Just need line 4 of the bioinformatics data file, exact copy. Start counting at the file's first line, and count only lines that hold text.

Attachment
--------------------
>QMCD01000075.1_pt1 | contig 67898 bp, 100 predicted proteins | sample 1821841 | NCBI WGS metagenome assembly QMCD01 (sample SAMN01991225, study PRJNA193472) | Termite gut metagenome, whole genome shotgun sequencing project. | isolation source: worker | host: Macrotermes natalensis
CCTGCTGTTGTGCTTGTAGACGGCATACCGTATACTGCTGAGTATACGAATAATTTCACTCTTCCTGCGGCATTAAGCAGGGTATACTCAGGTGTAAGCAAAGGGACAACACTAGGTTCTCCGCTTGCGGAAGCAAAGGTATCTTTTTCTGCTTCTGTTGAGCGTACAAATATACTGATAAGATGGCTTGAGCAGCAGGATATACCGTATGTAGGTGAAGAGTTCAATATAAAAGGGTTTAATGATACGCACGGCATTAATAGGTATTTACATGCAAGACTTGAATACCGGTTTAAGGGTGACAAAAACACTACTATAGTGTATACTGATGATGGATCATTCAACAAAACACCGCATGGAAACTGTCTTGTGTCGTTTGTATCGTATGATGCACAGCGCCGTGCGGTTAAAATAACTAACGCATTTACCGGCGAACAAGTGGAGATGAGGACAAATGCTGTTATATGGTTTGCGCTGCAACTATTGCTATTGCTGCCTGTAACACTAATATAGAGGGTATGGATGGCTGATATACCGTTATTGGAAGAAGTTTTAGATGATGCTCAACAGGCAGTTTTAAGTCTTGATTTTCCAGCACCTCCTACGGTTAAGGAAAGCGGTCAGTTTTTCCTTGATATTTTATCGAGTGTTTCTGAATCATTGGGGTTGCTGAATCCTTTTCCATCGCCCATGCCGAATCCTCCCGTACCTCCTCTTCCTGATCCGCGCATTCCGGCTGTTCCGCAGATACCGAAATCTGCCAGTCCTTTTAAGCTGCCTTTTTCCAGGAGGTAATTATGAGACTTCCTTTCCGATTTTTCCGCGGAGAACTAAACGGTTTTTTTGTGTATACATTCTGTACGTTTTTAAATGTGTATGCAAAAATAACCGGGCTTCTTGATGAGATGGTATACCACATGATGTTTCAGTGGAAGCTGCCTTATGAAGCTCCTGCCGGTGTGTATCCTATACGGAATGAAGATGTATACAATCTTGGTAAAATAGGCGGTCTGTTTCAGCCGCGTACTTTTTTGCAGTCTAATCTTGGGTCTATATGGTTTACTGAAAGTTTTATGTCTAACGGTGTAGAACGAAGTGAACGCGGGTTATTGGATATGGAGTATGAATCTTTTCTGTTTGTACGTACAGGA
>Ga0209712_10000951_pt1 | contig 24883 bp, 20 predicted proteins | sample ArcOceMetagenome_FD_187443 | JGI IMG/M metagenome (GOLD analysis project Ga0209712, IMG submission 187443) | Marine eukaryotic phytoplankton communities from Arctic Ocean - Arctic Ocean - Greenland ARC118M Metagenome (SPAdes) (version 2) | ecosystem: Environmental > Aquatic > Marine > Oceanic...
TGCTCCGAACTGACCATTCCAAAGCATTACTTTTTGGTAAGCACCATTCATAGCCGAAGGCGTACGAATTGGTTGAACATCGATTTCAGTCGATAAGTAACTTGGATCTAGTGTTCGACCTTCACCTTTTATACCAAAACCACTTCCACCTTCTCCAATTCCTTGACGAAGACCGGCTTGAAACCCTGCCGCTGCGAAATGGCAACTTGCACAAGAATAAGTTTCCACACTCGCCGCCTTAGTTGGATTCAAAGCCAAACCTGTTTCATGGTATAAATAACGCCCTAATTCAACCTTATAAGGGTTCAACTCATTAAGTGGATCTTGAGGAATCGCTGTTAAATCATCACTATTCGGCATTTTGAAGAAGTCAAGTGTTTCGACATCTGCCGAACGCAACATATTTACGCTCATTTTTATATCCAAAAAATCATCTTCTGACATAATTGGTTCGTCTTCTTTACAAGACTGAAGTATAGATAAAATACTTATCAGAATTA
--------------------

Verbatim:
TGCTCCGAACTGACCATTCCAAAGCATTACTTTTTGGTAAGCACCATTCATAGCCGAAGGCGTACGAATTGGTTGAACATCGATTTCAGTCGATAAGTAACTTGGATCTAGTGTTCGACCTTCACCTTTTATACCAAAACCACTTCCACCTTCTCCAATTCCTTGACGAAGACCGGCTTGAAACCCTGCCGCTGCGAAATGGCAACTTGCACAAGAATAAGTTTCCACACTCGCCGCCTTAGTTGGATTCAAAGCCAAACCTGTTTCATGGTATAAATAACGCCCTAATTCAACCTTATAAGGGTTCAACTCATTAAGTGGATCTTGAGGAATCGCTGTTAAATCATCACTATTCGGCATTTTGAAGAAGTCAAGTGTTTCGACATCTGCCGAACGCAACATATTTACGCTCATTTTTATATCCAAAAAATCATCTTCTGACATAATTGGTTCGTCTTCTTTACAAGACTGAAGTATAGATAAAATACTTATCAGAATTA